The longer you expose your teeth to sugar, the more you feed the bad bacteria in your mouth, leading to plaque buildup and cavities. Drink some water when you’re finished with your treatment, and then, to be safe, wait 30 minutes after you’re done eating before brushing your teeth. This is because you’ve exposed your teeth to acid, softening the top layer of your teeth. A toothbrush will scrub away that top layer, but waiting 30 minutes gives your teeth time to re-harden, so you don’t accidentally do more damage.
4. Don’t Forget About Your Tongue
Your tongue is covered in bacteria. It’s important to finish off your tooth-cleaning routine by brushing your tongue. This helps remove the bacteria and plaque that build up inside your mouth and keeps your breath fresh throughout the day.
Where is your tongue?
Believe it or not, your tongue position makes a huge difference to your mouth and overall health. Keeping your tongue up on the roof of your mouth helps you breathe through your nose, which in turn helps keep your teeth healthy. Mouth breathing dries out your mouth, reduces saliva, and increases your risk of cavities and gingivitis.
Breathing through your nose and taking good care of your teeth and gums gives you not only a nice smile but also prevents other health complications, such as gum disease. Gum disease, or periodontitis, is linked to serious health problems, including heart disease, diabetes, low birth weight in infants, stroke, and Alzheimer’s disease. The good news is that you can save yourself time, money, and a trip to the dentist or doctor by making a few changes to your at-home oral care routine:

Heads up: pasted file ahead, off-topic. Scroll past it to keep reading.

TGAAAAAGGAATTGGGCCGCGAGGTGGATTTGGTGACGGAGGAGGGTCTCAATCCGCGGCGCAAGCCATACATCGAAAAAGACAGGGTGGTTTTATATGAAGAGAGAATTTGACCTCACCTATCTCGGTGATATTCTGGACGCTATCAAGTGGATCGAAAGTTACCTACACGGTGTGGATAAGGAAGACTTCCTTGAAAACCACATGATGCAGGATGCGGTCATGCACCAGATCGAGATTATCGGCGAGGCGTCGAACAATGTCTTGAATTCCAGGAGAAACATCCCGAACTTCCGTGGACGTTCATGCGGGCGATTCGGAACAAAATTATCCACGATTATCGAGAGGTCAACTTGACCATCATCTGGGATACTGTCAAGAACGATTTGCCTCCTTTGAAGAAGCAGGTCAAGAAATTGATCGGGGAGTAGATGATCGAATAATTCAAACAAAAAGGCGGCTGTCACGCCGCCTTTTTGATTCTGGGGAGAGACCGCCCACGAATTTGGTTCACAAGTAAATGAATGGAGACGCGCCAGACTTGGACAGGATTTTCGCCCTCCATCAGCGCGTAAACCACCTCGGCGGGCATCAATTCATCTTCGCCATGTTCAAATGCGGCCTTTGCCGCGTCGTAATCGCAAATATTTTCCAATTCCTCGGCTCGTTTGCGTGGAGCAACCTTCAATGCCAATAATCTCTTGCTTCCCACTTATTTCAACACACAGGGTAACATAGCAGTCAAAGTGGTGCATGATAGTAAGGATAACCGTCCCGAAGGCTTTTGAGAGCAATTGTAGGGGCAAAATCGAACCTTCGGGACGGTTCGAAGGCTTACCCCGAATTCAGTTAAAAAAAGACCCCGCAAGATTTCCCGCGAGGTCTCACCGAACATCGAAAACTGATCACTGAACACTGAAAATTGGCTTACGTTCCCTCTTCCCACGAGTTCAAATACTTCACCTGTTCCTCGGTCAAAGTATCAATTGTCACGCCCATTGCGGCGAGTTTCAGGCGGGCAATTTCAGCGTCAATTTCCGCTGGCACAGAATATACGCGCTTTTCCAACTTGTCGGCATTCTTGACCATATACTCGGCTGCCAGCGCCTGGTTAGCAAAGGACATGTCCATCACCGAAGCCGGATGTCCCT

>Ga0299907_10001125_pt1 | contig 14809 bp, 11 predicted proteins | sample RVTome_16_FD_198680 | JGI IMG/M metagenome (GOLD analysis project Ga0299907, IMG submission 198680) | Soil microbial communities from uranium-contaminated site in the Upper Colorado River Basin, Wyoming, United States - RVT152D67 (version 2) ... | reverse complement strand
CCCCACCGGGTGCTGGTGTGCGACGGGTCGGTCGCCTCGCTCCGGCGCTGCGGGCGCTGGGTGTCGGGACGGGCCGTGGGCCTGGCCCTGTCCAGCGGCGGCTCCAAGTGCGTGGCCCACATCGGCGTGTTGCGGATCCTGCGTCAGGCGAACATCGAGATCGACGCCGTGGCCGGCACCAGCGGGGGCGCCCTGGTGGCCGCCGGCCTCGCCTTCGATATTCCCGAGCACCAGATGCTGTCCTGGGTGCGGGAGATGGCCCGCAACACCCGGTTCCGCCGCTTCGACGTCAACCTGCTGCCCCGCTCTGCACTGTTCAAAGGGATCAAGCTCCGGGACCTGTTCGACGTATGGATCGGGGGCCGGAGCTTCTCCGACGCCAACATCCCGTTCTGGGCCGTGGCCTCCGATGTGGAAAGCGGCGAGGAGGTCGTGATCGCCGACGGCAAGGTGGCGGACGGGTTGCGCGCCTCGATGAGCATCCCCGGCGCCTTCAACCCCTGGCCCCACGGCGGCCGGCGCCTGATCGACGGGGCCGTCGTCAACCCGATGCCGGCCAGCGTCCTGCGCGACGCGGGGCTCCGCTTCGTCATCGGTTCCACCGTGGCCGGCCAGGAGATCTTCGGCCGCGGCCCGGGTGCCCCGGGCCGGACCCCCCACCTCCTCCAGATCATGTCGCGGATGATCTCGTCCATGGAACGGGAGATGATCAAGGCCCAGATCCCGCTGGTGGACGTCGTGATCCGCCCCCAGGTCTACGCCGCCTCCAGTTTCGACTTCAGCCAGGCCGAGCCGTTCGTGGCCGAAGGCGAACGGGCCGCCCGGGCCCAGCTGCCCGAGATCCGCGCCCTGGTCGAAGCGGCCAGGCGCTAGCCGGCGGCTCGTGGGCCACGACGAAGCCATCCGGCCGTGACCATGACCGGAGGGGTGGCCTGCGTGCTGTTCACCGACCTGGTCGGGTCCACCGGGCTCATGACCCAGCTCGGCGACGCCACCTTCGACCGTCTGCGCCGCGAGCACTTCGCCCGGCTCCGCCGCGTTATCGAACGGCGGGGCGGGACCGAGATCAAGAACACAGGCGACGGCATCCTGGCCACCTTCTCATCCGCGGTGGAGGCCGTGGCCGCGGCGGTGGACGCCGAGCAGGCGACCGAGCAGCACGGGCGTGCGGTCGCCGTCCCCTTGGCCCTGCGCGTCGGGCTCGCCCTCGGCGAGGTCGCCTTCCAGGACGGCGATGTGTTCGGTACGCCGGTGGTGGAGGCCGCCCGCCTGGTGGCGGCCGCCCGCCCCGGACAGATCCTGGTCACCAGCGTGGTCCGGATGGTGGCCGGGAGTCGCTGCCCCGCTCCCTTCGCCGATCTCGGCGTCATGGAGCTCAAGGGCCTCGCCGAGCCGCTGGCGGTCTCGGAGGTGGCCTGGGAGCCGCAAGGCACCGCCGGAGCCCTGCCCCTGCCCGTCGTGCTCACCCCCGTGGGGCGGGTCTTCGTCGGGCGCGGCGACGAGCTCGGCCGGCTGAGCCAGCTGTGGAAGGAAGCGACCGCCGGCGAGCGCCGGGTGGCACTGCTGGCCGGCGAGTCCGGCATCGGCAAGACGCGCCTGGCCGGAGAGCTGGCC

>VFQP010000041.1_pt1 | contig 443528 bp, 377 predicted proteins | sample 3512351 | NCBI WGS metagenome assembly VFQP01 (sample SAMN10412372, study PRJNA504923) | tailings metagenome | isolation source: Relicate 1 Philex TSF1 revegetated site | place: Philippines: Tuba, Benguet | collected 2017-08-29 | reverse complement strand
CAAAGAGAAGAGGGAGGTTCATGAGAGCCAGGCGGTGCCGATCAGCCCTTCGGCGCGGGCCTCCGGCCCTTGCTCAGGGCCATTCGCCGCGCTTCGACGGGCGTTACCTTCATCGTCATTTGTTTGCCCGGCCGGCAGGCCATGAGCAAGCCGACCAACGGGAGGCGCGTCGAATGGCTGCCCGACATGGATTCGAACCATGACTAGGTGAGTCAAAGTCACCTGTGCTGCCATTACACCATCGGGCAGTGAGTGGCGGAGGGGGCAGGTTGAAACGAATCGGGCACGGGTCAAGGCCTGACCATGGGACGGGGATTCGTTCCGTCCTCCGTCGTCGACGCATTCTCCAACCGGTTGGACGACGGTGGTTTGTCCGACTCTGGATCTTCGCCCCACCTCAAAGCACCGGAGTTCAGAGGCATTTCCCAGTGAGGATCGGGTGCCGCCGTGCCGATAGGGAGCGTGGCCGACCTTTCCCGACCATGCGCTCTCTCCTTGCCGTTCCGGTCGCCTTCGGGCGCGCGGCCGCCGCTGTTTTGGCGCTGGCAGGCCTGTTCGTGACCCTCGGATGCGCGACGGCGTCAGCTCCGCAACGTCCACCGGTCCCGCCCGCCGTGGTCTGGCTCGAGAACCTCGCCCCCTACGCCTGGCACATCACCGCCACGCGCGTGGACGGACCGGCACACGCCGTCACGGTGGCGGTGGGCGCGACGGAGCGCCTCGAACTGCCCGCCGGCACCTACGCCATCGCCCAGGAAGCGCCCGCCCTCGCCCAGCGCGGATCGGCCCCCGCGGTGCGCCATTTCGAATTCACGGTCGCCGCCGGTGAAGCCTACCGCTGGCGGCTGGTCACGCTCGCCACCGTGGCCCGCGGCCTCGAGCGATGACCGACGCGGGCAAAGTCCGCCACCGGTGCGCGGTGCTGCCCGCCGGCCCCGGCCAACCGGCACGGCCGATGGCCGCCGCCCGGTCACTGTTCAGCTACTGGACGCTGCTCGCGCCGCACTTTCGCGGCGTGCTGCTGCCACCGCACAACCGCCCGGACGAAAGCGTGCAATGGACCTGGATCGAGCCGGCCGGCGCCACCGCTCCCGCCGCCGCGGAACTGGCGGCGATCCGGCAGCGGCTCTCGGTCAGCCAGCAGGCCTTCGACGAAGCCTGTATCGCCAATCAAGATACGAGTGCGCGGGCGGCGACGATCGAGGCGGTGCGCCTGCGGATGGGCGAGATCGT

5. Floss or water flosser
Make sure you’re flossing your teeth with traditional floss picks or water flossers. In order to properly floss your teeth, you need to wrap the floss around one of the two teeth that form the gap you’re flossing in. Hug the tooth with the floss. Slide it up and down the side of each tooth edge several times. This removes more plaque than just popping the floss between the teeth.
You should floss first, then brush your teeth so that you can remove the plaque that flossing loosens. If you can’t find time to floss before you brush, it’s okay to do it another time during the day/night. Just be sure to rinse your mouth with water after you’re finished flossing. This will help remove bacteria from your teeth and mouth.
6. Switch to an Electric Toothbrush
You get roughly 300 strokes per minute with a manual toothbrush and 33,00 with an electric toothbrush. The vibrating toothbrush will do the cleaning for you; you don’t have to brush back and forth, but you can angle the brush toward the gumline and just slowly move the toothbrush around each section of your mouth; Many electric toothbrushes also have a built-in timer, so you know how long to spend on each section of your mouth. Just make sure you hold the toothbrush very gently against your teeth and gums — pressing too hard can damage and erode your gums. They also feature a pressure sensor to alert you when you’re pressing too hard.
Following these simple at-home tips will keep your mouth healthier than ever, and you’ll avoid the post-surprises when it comes to your dental health.